The drunken boat that was the Modified Paulson Plan sank yesterday, capsized by a crew of pirate freemarketeers in the House. What this means: we won't be giving away a trillion dollars of taxpayer money to the world's largest investment banks until sometime after the Jewish New Year.
But in the brief pause between attempted capitulation to capital and its successful realization, there's an opportunity. A slim one, a brief one -- But a real one.
Even as Treasury officials reassured their investment banking colleagues on a conference call that none of the strictures of the negotiated bill matter at all, and that they fully intend to give the taxpayers' money to the wealthiest and healthiest houses first (read: Goldman Sachs and J. P. Morgan); even as the House Republicans proclaimed their undying love of the free market that was collapsing around their ankles; even as John McCain was lurching toward leadership while succeeding only in breaking the china; even as Nancy Pelosi was trying to sell a deal which still stinks on ice -- the outlines of something far better were beginning to emerge. Here are some proposals: two modest (but necessary); one immodest (and equally necessary):
When Warren Buffet invested five billion of his own money in Goldman Sachs last week, he got guaranteed ten percent interest and warrants to buy. Our money's as good as his, yes? So: just give us the deal that Warren got.
• Let Wall Street pay for itself.
Until it was phased out in 1966, we had a tax on stock trades of .25%. The UK and other international markets still have one. It was called STET -- the Securities Turnover Excise Tax. The idea behind it was to encourage investment, discourage stock-market gambling: in the words of J.M. Keynes, "mitigating the predominance of speculation over enterprise."
If we were to insist on one now as the price of Paulson's Wild Giveaway, we'd get back $150 billion a year. In the midrange, we'd actually get back (over several years) what we're about to give to them (over several weeks). Thom Hartmann at Common Dreams has a thoughtful and compelling outline on the historical background of the STET, and just how this would work right now.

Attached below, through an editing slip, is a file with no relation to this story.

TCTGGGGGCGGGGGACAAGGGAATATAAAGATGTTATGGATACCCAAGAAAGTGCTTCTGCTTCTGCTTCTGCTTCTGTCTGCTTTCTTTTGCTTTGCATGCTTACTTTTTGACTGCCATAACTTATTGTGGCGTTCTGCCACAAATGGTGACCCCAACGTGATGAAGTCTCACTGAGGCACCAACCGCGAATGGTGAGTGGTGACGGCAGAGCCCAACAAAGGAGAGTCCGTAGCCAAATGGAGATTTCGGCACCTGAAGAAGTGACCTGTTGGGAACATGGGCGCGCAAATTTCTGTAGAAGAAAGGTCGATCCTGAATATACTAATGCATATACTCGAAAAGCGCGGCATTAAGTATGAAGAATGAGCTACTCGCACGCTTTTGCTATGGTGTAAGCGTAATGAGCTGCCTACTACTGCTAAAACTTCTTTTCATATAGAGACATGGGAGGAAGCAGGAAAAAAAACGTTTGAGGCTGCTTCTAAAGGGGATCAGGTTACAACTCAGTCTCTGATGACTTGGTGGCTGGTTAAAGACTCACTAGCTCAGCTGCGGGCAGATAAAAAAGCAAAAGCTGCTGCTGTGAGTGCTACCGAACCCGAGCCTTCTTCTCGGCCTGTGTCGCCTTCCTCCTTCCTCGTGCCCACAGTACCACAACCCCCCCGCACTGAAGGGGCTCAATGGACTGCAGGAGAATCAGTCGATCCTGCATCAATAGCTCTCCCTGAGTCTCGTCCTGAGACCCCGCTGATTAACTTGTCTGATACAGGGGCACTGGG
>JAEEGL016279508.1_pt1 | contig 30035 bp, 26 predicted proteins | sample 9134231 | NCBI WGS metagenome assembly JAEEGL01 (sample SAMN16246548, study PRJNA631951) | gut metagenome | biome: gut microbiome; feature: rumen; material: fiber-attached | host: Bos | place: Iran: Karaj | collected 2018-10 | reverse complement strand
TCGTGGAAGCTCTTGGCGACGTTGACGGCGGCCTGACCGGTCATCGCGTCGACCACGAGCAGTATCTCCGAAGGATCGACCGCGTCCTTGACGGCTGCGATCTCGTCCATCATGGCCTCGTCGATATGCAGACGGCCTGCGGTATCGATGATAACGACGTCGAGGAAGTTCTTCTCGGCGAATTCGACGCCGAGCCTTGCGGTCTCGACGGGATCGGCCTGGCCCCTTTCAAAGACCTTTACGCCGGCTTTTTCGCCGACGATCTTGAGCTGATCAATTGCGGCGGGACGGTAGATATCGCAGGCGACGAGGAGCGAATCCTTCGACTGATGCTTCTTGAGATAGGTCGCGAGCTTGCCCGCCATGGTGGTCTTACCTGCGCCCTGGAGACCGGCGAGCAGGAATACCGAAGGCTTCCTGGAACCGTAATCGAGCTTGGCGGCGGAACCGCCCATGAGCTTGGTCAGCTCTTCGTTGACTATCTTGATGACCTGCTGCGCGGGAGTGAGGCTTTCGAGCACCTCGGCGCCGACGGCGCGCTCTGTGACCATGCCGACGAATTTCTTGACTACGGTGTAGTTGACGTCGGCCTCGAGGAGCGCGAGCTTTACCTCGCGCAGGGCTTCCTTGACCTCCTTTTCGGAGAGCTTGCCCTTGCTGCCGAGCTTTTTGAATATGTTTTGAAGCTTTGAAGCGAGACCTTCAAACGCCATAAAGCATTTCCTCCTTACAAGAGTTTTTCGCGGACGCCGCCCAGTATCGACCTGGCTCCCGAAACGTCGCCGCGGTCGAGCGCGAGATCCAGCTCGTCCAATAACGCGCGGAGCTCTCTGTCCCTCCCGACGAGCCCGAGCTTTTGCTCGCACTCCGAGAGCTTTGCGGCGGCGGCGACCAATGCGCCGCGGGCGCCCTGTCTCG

• Cure the disease, not the symptom
As Digby proposes, do what FDR did: use the financial collapse to institute genuine reform--a liberal Shock Doctrine. Her eloquent and passionate piece is better read than summarized. (Digby now demurs that, Saknussemm-like, Rick Perlstein was there before her. His piece for The American Prospect is a must-read as well.) Since the problem in the markets is a reflection of the larger problem in the economy, why not fix the economy? Why not a new New Deal?
Alas, after all of the sturm und drang of yesterday, the most likely outcome is the saddest one as the markets are already predicting: sometime later this week, we get some version of the original Paulson plan, with a couple of stupid sops to the "free-market" Republicans. (Nabokov once said that "reality" was a word that only made sense within inverted commas. Surely "free market" can this week be added to the list.) But the opportunities here are far greater, and far more thrilling, than anything either of our political parties will put on the table.
If we don't use this crisis as an opportunity, the pigs at the trough certainly will -- as they did after 9/11, and as Paulson and his gravediggers have been doing for the past few weeks. If we do nothing -- or if we simply accede to the demands of the big finance -- then the best description of September 2008 will have been written by Antonio Gramsci, the political theorist (and founding member of the Italian Communist Party). Gramsci said, "The old is dying, and the new cannot yet be born. In the interim, a great variety of morbid symptoms appear." That will be our legacy if we lack the courage to stand up to the Large Houses. And it will be all we deserve.
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